Does IT mean ‘digital’? Not with these five key differences

Published on the 15/03/2017 | Written by Lee Stevens

Digital is in danger of becoming an arbitrary, meaningless term as it continues to be overused, writes Lee Stevens…

Let’s put the word digital in there. Then it must be digital. Surely?

This week, I read a well-crafted press release from a recognised IT company which had won a deal to ‘digitally transform’ a well-known FMCG company.

This being an exciting customer, I read eagerly, searching for the point it would reveal what digital tools and techniques were being used and how this was solving customer problems.

Sadly, that bit wasn’t to be found. There weren’t any digital tools.

What the IT company had done is sold some infrastructure and networking services, and pumped the article full of keyword phrases that included ‘Digital Strategy’ and ‘Digital Transformation’.

I want to get a couple of things out of the way.

1) Digital simply cannot happen without IT. That is absolutely stating the obvious.

2) This article is in no way a dig at IT or the people that work in IT, in any way.

I don’t doubt that the services the IT company provides will underpin the customer’s digital strategy. The question, however, is this. Does delivering new infrastructure underpin a digital strategy? I’m not sure about that. So let’s look at the five major differences between the two:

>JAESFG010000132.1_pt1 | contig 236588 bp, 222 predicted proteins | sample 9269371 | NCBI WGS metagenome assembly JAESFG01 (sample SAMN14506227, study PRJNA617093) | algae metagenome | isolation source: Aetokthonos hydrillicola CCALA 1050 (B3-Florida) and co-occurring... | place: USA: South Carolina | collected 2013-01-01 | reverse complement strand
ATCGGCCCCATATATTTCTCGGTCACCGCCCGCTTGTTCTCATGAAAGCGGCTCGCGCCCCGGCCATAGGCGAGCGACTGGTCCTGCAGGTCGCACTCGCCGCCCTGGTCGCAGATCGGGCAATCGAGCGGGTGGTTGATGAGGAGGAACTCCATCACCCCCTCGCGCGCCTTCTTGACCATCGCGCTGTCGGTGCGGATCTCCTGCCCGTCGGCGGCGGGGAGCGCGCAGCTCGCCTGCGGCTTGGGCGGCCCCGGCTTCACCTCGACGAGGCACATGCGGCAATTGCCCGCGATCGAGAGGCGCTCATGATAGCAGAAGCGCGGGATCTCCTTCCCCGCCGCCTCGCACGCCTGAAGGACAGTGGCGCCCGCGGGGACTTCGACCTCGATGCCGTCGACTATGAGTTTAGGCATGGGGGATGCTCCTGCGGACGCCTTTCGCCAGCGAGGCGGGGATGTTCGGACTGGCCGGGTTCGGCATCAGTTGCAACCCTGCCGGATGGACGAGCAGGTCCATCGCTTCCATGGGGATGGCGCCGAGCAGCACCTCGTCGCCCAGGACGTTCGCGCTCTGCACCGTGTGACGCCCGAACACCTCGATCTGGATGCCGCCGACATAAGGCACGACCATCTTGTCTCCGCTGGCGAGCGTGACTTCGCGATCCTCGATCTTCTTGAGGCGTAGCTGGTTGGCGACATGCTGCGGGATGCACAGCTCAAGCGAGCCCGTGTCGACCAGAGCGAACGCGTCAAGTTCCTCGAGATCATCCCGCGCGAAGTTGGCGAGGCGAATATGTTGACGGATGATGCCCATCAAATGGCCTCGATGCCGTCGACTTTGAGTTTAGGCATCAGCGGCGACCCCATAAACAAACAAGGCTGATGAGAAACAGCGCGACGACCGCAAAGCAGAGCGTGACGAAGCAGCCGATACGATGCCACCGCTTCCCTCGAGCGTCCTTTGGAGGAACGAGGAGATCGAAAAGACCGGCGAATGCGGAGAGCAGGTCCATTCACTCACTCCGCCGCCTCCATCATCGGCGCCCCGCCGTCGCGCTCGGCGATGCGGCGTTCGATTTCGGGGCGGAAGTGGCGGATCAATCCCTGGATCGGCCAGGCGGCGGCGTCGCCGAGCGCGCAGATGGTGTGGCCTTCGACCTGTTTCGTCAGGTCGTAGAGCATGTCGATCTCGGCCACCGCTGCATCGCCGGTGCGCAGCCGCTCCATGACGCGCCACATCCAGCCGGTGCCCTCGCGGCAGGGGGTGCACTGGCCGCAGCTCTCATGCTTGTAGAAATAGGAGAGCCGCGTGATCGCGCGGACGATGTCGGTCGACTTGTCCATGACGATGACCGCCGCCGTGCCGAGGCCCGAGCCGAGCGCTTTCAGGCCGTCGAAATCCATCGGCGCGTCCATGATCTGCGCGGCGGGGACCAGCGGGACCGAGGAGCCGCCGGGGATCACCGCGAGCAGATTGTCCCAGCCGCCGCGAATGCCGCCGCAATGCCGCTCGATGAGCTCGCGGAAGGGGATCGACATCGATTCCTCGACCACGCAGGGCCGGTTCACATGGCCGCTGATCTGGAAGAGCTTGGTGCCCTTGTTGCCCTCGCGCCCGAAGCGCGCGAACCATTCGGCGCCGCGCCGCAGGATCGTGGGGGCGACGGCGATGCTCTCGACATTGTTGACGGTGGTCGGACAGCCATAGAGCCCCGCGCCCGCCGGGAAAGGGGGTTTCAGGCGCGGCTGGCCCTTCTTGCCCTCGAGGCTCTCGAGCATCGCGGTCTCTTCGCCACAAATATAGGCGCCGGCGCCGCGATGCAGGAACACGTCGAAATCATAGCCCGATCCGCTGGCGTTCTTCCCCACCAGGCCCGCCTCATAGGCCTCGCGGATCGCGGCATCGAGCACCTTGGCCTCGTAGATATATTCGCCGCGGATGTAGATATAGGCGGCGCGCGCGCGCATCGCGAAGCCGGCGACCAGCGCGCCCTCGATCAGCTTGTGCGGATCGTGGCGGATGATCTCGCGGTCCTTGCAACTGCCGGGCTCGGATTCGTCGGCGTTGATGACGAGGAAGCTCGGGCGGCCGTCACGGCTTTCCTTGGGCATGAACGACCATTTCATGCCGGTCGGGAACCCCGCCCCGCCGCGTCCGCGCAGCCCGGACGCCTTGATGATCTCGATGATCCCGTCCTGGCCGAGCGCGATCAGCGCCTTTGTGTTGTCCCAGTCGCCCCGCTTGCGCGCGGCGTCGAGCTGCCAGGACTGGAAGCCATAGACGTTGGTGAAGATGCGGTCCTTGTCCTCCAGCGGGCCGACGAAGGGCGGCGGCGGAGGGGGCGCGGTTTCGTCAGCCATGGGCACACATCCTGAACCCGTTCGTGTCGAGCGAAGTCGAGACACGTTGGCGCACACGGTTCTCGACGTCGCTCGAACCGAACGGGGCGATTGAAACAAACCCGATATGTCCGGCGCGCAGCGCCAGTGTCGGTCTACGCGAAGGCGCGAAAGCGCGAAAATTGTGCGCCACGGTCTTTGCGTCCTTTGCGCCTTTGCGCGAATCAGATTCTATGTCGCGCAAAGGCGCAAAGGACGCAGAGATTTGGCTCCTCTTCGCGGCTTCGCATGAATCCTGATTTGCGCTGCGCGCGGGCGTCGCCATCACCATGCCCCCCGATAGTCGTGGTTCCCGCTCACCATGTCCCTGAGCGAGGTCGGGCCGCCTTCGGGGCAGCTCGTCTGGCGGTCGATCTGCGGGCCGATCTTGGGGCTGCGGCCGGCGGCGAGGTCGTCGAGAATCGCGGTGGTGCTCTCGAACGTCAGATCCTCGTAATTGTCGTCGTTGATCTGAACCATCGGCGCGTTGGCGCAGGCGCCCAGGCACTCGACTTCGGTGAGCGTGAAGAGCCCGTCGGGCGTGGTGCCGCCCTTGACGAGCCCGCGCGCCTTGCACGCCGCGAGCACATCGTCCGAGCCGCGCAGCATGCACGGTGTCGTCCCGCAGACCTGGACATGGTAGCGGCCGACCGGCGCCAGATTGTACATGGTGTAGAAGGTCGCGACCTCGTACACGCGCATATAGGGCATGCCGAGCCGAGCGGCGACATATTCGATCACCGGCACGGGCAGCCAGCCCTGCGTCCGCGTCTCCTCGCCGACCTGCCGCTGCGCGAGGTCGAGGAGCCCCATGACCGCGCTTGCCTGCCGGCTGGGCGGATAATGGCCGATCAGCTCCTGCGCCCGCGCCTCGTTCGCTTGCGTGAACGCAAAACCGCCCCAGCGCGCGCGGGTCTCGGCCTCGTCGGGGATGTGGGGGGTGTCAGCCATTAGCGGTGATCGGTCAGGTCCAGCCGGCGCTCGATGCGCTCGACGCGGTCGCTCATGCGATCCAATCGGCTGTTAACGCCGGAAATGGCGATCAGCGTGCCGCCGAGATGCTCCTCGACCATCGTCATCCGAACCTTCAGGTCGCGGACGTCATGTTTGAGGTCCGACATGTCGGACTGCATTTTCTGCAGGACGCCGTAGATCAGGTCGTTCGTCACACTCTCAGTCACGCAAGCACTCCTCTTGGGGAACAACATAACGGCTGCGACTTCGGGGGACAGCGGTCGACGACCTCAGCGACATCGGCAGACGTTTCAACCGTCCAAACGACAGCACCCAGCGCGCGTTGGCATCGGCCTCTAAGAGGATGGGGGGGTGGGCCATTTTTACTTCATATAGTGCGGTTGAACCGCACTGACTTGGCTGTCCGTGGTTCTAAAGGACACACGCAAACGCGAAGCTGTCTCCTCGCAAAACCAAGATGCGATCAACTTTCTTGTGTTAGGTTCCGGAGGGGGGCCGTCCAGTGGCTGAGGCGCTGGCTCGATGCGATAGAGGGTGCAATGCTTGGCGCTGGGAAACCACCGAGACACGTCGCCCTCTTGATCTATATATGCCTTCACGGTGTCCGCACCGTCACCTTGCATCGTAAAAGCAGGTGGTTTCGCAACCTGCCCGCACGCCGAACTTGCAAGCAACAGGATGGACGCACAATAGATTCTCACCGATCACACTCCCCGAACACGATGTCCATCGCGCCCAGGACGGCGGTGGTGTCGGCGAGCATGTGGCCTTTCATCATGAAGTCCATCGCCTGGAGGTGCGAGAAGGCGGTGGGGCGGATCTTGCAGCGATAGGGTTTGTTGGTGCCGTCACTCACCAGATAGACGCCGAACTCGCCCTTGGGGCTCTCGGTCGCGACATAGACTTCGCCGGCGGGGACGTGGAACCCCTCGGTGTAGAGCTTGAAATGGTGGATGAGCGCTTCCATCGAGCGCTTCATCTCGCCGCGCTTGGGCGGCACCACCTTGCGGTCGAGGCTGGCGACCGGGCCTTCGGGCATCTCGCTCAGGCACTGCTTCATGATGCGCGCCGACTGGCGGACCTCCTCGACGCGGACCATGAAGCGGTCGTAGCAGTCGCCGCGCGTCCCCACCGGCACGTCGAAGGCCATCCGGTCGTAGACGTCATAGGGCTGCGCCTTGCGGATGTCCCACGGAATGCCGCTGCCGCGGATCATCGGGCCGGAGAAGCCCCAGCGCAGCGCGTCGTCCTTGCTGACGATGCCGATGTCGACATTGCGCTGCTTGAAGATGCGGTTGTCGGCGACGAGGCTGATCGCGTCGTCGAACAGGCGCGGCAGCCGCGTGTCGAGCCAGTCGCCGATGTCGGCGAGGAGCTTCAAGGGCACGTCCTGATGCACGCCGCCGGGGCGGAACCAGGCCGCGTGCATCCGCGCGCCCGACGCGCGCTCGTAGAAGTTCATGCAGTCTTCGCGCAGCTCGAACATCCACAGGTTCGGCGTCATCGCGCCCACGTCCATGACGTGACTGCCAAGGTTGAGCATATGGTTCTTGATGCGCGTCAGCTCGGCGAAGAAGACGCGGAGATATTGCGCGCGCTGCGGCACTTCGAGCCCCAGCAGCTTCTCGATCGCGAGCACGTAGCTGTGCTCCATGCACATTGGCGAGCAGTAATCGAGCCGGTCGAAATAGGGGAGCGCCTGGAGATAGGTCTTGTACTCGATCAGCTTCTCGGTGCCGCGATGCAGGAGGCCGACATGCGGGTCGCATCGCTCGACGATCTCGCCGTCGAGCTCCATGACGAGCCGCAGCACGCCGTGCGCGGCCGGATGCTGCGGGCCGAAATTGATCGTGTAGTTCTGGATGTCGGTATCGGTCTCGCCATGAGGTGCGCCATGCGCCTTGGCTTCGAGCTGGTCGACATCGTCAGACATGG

1) Digital spans multiple platforms and technologies

A digital strategy should be agnostic and use the best systems that solve the customer problem. Mitre 10’s ‘Easy As’ Campaign is a perfect example of how companies use many platforms as part of a digital strategy.

Many traditional IT strategies focus on the technology first – and then look at what it can be used for.

2) You can interact with digital

I have a strong view on what digital is: “Digital is connecting with your staff, suppliers and customers through any electronic touchpoint.”

Digital is tactile. It is things that people can use, touch, feel and hear (and in some cases smell). The Air New Zealand Coffee App is a great example. Can you do that with all technology? Probably not.

3) Digital connects people, not systems

Technology alone does not make the connection happen. Companies like Whittakers Chocolate use Facebook pages to connect with their customers and interact about new products and complaints.

4) Digital solves a stakeholder problem – not an IT problem

Whilst I hate having to pay for parking, it’s a fact of life, living in a city. It’s great being able to ‘start and stop’ parking using the Parkmate App. I never have any pocket change and the credit card slots don’t always work, so the app solves a distinct problem.

Your stakeholders (customers) don’t care if your servers are ‘virtualised’ or if the application is hosted ‘in the cloud’. What they do care about is convenience and ease of use.

5) Digital combines a variety of skills, not just technical ones

Last week, Simon Tong, the CEO of Fairfax Media announced he was resigning to take up a position at ASB Bank as Head of Technology, Innovation and Payments. That’s an example of how anyone with a digital remit soon will typically offer a combination of operations, marketing and IT skills.


Lee Stevens is a digital strategist and founder of Brighter Days, a company which helps NZ businesses grow with technology.

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